So, what do people like you do? What are the tribes you are a part of known for?

If you are striving for personal change, perhaps you should stop punishing yourself for your seeming inability to do so and focus on joining tribes that are known for what you are striving for. If you want to get fit, make friends with people who exercise.

The most powerful change is one of culture.

Understanding management debt

Ben Horowitz, the former CEO of Opsware and now-successful venture capitalist, has a great post on management debt. He offers a slightly deeper explanation in his excellent book – The Hard Thing About Hard Things.

I have been thinking about management debt over the past few months but didn’t have a term for it. I am now able to put the word into context and would like to share some of my lessons.

Management debt is when a leader or manager (I will stick to “leader” for simplicity) takes a call that works better for the short term than for the long term. Any such decision is equivalent to the leader taking a loan for a short term pleasure and will require the leader to pay it back with interest. The rates of interest on certain kinds of management debt are really high. In his blog post, Ben details 3 situations where he’s seen management debt –

1. Putting two in a box – Trying to keep two talented folks in his company during a reorganization by making them co-heads.
2. Over compensating a key employee when she has a better job offer because she is key to a current project.
3. No performance management or feedback process – leading to surprises when things don’t work well.

I haven’t managed a billion dollar company and, while I am sure my experiences don’t compare to those of Ben Horowitz, I have found myself guilty of using management debt multiple times without realizing it on multiple projects. And my lessons are as follows.

I. Define culture early – it is hard to change. Culture is set by a set of principles that defines your approach to work. This needs to be defined really early or things get really messed up down the line. One such example is a project I’ve lead for nearly 3 years – when we started, we took a scrappy approach towards getting things done. I figured that the focus ought to be to just get results and we’d find time later to define how we’d like to do it better. So, we took nearly a year to define our values, ways of working, etc., and just kept the habit going. And, you know what? 1.5 years later, we still haven’t gotten past our scrappiness. Heck, we don’t even know what our values are.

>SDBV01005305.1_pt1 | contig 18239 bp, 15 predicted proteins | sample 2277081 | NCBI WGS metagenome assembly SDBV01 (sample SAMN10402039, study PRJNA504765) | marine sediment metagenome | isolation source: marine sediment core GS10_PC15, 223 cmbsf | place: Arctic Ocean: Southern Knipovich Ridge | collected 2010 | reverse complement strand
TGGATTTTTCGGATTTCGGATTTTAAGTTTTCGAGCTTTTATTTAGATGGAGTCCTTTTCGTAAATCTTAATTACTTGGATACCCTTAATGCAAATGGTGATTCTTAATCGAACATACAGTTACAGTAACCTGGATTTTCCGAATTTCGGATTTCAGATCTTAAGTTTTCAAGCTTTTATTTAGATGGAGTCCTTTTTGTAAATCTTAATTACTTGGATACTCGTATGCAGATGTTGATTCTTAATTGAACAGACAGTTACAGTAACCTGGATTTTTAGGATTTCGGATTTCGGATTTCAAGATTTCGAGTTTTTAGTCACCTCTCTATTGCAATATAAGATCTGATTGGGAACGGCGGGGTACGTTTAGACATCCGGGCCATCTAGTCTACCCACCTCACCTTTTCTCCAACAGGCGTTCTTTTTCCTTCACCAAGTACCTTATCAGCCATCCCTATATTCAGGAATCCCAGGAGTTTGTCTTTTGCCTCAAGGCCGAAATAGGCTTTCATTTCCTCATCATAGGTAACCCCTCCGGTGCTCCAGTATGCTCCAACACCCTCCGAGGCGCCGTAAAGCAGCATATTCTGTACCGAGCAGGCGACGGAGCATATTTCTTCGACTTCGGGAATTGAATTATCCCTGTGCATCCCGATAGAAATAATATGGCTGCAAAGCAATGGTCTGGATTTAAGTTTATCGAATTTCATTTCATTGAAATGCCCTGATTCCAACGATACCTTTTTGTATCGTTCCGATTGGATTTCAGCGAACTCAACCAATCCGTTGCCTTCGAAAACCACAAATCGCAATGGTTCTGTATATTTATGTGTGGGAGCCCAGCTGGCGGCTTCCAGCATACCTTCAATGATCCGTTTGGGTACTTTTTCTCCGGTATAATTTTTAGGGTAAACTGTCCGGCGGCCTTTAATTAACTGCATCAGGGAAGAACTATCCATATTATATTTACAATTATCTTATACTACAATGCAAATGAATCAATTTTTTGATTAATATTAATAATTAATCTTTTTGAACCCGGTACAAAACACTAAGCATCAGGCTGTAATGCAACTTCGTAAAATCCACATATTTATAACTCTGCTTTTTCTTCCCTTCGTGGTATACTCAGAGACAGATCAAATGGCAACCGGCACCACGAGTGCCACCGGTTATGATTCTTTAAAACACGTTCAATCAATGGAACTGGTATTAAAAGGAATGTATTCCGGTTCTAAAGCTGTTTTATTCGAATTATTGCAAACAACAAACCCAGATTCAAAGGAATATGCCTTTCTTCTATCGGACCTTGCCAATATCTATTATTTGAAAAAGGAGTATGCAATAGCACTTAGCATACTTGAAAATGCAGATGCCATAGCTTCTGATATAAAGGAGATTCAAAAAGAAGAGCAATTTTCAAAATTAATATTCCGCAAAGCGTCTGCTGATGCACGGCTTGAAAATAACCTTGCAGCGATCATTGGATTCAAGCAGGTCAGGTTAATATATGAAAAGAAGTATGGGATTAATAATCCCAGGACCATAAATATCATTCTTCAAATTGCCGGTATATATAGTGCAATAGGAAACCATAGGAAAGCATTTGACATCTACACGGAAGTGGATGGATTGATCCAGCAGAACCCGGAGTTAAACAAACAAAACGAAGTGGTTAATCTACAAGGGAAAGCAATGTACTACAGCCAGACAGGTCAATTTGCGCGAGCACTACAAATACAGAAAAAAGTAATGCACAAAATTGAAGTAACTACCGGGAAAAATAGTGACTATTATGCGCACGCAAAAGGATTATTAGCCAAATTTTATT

The extent of the damage is evident because another member this team and I are also part of 3 other project teams and we behave differently in those. Culture is powerful and is hard to change once it is set. I am still not clear how to solve the problem with the culture issues in this project – clearly, I’m still paying the interest on my management debt.

2. Create a 6 month feedback process. I’ve worked on projects where there was an attempt at weekly performance management and then run projects with no performance management. I find that a 6 month feedback process is reasonable and important. 1-3 month feedback can work okay on short engagements but feedback systems shorter than that become carrot-and-stick systems in my view and don’t give people enough time to get comfortable. If you think this is hard to do in a busy day job, I can assure this is harder when you are working on a project(s) in addition to your day job on weekends with limited time. That said, it is important. Else, you are just taking on more debt. And, I have learnt that the interest on this one is costly.

3. Create a list of management principles. As I’ve been thinking about 1 and 2, I’ve realized that what I am missing is a list of management principles. I have an implicit list but it’s clearly not been enough to provide clarity. These management principles will help you stay true to your goals and will ensure you are firm and insistent on the right things. Once you have these principles defined, don’t compromise.

I am going to explore this topic in greater depth over the next few months. More to follow on setting culture, designing feedback processes, developing management principles, and the like.